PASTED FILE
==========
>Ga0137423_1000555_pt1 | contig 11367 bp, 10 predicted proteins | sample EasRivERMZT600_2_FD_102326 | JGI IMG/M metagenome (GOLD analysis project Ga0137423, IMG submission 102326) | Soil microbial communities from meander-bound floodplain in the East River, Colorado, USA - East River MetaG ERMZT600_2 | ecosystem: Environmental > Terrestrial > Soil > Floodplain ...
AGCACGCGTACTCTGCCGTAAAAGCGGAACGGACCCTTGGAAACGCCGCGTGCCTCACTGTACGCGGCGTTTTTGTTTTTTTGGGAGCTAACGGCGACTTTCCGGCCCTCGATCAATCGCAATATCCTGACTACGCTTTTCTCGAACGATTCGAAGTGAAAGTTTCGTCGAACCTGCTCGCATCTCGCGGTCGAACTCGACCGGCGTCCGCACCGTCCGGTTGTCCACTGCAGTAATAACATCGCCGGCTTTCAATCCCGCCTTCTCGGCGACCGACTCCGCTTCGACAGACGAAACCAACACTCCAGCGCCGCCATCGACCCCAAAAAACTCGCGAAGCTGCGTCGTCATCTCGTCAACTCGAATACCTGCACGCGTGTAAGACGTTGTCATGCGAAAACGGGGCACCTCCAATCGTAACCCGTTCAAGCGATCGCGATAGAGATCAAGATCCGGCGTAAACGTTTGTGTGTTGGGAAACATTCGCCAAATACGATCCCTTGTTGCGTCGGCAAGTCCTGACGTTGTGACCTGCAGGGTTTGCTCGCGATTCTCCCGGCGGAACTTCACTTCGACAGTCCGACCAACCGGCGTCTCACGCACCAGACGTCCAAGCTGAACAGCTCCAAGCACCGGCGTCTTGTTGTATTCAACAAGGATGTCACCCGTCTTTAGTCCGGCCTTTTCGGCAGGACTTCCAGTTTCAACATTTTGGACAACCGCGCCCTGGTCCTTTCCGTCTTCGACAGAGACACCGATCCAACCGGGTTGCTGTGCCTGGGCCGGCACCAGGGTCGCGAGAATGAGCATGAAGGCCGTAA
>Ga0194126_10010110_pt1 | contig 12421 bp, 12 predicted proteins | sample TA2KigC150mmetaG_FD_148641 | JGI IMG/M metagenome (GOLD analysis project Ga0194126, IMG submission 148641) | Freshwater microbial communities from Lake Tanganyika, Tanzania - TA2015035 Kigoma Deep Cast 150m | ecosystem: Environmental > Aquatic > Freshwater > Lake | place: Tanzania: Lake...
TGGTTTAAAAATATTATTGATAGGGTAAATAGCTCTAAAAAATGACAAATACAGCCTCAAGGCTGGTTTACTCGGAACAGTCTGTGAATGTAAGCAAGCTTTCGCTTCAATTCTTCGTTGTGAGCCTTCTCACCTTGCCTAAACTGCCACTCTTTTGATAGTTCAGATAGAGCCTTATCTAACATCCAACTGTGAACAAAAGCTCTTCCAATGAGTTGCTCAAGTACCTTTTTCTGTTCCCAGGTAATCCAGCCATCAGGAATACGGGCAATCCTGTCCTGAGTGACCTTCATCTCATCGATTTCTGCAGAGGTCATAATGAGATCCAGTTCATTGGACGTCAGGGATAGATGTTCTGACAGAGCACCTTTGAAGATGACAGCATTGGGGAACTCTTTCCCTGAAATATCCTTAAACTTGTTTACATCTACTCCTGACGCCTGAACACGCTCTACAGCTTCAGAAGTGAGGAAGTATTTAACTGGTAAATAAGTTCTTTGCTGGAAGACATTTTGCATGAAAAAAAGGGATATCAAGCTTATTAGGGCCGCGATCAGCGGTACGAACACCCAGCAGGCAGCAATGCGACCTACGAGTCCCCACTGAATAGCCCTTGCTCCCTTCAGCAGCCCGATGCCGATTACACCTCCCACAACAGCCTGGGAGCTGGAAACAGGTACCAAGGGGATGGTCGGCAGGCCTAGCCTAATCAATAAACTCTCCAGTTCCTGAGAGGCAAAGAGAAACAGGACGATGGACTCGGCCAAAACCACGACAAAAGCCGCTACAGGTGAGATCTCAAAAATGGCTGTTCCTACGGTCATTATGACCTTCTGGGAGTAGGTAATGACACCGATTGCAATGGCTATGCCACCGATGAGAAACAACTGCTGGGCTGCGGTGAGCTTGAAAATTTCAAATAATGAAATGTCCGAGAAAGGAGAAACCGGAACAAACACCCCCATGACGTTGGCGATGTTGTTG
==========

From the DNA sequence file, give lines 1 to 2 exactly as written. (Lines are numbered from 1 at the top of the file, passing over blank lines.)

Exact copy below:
>Ga0137423_1000555_pt1 | contig 11367 bp, 10 predicted proteins | sample EasRivERMZT600_2_FD_102326 | JGI IMG/M metagenome (GOLD analysis project Ga0137423, IMG submission 102326) | Soil microbial communities from meander-bound floodplain in the East River, Colorado, USA - East River MetaG ERMZT600_2 | ecosystem: Environmental > Terrestrial > Soil > Floodplain ...
AGCACGCGTACTCTGCCGTAAAAGCGGAACGGACCCTTGGAAACGCCGCGTGCCTCACTGTACGCGGCGTTTTTGTTTTTTTGGGAGCTAACGGCGACTTTCCGGCCCTCGATCAATCGCAATATCCTGACTACGCTTTTCTCGAACGATTCGAAGTGAAAGTTTCGTCGAACCTGCTCGCATCTCGCGGTCGAACTCGACCGGCGTCCGCACCGTCCGGTTGTCCACTGCAGTAATAACATCGCCGGCTTTCAATCCCGCCTTCTCGGCGACCGACTCCGCTTCGACAGACGAAACCAACACTCCAGCGCCGCCATCGACCCCAAAAAACTCGCGAAGCTGCGTCGTCATCTCGTCAACTCGAATACCTGCACGCGTGTAAGACGTTGTCATGCGAAAACGGGGCACCTCCAATCGTAACCCGTTCAAGCGATCGCGATAGAGATCAAGATCCGGCGTAAACGTTTGTGTGTTGGGAAACATTCGCCAAATACGATCCCTTGTTGCGTCGGCAAGTCCTGACGTTGTGACCTGCAGGGTTTGCTCGCGATTCTCCCGGCGGAACTTCACTTCGACAGTCCGACCAACCGGCGTCTCACGCACCAGACGTCCAAGCTGAACAGCTCCAAGCACCGGCGTCTTGTTGTATTCAACAAGGATGTCACCCGTCTTTAGTCCGGCCTTTTCGGCAGGACTTCCAGTTTCAACATTTTGGACAACCGCGCCCTGGTCCTTTCCGTCTTCGACAGAGACACCGATCCAACCGGGTTGCTGTGCCTGGGCCGGCACCAGGGTCGCGAGAATGAGCATGAAGGCCGTAA